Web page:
Stop Telling Parents To Force-Feed Their Picky Eaters
Even the most health-minded people struggle to get their kids to eat enough vegetables. Lots of kids go through a phase during which they are relentlessly picky, even if they were formerly great eaters. Usually parents can relate and stand united in the struggle to get our kids to eat their vegetables, but there’s always a few people out there asking why we don’t just sit kids down at the dinner table and shove kale into their faces against their will.
I found a recipe this morning for homemade gummy fruit snacks infused with greens for a nutrition boost. The snacks are made with a blend of frozen berries, pure pomegranate juice, and ‘green powder,’ which is basically plant additives in powder form. Fruit snacks and powdered greens aren’t really things you’d ever find in my house, but I thought the idea seemed like a good one for people who might be into it, so I was surprised to scroll down to the comments and see overwhelming negativity.
People were taking the author to task for everything from not forcing her kids to eat what they’re served to not teaching them to appreciate vegetables in their ‘natural form.’ Ideally, I think we’d all like our kids to eat vegetables straight up, no questions asked, and have a healthy, balanced diet. Unfortunately, that isn’t always possible.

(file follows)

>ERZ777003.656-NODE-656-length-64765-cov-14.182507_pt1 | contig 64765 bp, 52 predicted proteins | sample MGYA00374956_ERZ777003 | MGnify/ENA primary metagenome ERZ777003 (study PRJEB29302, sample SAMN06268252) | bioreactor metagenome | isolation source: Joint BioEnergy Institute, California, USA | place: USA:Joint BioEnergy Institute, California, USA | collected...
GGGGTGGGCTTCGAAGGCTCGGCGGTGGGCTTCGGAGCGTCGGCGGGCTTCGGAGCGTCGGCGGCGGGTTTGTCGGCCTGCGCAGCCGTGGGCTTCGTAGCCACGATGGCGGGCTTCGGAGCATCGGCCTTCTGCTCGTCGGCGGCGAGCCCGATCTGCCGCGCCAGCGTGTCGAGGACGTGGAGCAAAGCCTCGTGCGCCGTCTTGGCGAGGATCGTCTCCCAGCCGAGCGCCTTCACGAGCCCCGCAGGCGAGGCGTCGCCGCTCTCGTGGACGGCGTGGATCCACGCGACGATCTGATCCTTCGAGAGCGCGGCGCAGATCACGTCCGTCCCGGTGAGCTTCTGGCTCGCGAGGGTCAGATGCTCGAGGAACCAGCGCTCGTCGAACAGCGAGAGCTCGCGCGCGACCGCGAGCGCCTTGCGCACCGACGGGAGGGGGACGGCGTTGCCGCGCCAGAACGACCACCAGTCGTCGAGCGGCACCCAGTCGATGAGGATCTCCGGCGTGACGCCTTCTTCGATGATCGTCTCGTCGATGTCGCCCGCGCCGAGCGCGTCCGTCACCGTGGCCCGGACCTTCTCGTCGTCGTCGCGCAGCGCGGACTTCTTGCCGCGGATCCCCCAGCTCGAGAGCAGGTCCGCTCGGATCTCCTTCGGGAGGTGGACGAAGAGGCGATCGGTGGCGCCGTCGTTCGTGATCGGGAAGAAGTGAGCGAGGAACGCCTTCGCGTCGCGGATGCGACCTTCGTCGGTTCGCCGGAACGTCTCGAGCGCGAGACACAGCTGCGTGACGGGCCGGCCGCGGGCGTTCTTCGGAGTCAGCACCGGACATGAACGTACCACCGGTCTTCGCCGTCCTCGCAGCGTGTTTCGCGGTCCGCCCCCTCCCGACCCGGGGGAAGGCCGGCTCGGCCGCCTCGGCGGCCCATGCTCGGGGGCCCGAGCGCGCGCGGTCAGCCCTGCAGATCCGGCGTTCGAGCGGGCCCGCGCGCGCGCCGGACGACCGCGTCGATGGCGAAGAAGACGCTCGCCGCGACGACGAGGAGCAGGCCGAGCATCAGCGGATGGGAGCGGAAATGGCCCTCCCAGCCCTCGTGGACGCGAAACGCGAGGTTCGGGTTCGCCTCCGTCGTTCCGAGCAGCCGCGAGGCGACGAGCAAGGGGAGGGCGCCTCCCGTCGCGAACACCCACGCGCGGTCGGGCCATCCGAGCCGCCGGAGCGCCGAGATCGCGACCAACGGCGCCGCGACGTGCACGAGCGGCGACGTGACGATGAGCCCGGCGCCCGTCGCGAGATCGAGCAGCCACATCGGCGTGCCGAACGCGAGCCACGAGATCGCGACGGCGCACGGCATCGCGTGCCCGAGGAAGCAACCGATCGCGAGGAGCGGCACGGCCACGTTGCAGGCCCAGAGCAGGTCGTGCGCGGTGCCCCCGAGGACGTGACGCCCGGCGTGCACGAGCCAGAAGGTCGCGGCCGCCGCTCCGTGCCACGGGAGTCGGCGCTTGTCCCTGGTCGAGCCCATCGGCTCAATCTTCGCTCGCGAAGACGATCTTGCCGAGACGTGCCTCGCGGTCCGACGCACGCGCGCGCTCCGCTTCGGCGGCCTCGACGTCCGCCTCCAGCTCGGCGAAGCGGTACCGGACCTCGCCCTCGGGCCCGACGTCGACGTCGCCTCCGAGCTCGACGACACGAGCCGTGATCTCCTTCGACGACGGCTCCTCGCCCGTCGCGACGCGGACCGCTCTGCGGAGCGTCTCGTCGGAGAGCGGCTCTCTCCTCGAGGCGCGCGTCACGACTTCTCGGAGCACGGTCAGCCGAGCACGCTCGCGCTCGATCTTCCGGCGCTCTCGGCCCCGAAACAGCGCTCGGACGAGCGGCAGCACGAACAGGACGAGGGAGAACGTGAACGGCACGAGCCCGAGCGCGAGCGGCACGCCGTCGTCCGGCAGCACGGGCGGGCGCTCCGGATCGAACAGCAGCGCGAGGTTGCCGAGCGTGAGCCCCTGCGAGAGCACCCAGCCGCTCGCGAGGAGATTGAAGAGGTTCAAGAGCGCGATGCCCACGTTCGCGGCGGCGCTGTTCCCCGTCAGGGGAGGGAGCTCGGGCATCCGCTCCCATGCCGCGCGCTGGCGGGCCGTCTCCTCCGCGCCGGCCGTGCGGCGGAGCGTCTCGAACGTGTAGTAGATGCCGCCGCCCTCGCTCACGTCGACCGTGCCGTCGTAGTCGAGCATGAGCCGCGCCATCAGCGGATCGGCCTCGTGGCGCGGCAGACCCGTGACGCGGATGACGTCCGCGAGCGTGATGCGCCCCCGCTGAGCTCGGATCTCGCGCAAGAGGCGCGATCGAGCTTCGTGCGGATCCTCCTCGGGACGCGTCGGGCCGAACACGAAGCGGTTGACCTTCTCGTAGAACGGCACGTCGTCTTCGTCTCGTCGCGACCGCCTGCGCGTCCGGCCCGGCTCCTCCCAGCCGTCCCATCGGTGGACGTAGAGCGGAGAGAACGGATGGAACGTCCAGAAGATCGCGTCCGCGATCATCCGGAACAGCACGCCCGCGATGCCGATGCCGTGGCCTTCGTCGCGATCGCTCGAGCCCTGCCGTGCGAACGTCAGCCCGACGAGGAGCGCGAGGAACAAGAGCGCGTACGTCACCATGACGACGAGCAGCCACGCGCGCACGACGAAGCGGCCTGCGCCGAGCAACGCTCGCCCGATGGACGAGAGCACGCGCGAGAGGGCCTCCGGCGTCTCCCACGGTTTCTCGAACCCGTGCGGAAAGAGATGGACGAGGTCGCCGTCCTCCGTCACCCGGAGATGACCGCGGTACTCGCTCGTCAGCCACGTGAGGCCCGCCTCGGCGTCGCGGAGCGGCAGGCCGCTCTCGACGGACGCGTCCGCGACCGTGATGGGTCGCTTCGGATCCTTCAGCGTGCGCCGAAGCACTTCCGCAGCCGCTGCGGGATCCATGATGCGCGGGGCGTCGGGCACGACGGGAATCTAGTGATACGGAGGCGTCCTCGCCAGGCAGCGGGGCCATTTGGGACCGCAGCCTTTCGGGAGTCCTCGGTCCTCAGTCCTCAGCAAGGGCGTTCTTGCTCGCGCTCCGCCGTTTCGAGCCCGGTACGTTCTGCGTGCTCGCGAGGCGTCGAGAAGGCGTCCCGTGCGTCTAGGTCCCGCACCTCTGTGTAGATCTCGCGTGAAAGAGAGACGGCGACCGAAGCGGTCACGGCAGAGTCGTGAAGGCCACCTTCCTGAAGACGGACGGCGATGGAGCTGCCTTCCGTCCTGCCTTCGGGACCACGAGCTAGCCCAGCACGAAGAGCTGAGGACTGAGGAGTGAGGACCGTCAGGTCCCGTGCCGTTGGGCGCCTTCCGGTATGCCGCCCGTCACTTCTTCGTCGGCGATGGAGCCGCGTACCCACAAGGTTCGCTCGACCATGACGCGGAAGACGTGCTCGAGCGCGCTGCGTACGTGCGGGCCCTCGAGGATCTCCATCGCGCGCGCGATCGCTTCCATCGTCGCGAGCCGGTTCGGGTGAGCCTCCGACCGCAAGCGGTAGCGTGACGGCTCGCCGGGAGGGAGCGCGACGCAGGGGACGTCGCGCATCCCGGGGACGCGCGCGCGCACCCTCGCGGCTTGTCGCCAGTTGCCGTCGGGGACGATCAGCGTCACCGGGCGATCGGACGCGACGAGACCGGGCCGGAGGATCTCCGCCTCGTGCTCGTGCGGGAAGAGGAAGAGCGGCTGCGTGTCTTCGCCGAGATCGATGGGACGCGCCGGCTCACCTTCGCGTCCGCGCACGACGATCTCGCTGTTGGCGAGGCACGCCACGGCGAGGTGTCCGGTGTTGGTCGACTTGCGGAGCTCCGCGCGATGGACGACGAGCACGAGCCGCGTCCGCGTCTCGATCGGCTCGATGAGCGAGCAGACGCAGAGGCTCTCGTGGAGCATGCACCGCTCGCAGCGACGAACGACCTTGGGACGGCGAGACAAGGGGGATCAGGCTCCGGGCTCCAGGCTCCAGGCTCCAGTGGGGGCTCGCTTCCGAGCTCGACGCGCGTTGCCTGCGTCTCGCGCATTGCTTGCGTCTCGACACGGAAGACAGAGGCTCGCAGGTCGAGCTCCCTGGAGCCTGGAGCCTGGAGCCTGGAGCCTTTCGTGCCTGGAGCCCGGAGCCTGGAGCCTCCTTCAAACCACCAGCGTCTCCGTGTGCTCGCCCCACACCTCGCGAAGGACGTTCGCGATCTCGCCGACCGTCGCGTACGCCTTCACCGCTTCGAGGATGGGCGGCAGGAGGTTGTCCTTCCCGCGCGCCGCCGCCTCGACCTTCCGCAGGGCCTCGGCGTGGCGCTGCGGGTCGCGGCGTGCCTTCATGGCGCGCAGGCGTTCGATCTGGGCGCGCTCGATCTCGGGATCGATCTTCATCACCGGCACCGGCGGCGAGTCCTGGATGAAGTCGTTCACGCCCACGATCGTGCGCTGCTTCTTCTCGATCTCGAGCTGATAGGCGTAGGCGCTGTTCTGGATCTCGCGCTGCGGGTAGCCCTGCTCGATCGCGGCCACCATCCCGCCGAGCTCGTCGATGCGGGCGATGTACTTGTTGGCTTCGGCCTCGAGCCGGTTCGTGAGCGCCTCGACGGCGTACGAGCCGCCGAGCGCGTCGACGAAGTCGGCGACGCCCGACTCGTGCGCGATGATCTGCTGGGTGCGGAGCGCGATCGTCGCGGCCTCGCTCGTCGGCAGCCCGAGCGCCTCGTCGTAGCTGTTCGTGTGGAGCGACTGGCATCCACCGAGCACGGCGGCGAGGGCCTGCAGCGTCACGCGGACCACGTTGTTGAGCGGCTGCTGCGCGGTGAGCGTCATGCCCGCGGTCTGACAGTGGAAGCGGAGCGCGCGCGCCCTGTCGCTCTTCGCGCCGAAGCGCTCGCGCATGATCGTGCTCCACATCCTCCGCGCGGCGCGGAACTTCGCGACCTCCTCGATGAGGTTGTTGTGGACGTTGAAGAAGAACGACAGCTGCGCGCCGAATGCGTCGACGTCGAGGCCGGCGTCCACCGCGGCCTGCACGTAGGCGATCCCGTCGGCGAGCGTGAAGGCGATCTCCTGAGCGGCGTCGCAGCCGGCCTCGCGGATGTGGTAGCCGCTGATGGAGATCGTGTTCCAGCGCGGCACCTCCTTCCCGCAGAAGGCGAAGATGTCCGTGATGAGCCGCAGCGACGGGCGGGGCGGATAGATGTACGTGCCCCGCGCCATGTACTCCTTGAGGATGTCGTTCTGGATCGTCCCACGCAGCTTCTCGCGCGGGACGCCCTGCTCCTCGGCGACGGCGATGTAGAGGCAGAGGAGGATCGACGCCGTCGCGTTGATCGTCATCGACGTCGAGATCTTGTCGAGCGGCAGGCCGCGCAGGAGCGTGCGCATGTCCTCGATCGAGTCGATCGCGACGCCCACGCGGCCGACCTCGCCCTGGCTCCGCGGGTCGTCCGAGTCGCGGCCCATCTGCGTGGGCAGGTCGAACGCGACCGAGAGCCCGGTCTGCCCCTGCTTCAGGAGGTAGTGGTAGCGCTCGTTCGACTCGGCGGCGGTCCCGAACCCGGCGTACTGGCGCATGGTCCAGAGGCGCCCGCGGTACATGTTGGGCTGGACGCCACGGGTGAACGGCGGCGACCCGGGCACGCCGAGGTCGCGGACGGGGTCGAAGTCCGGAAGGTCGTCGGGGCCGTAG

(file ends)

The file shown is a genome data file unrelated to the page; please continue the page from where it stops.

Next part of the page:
I’m the mom of a very adventurous eater who woke up one day at two years old and decided everything she used to love was gross. She went from eating raw bell peppers with hummus to picking even the tiniest piece of diced bell pepper out of her meals. I can empathize with struggling to get kids to eat things that are good for them, even when you think you’ve done all the right things.
The refrain that picky eaters are created by their parents and that kids should be forced to eat anything we put in front of them is a common one, despite mounting evidence to the contrary. Most experts agree that picky eating is a normal part of child development and that forcing kids to eat things they don’t like reinforces existing aversions and creates negative associations with food. It can also teach your kids to ignore their natural satiety cues and encourage overeating.
In other words, attempting to push past your kids’ boundaries only makes things worse, so why are so many people still advocating for that approach?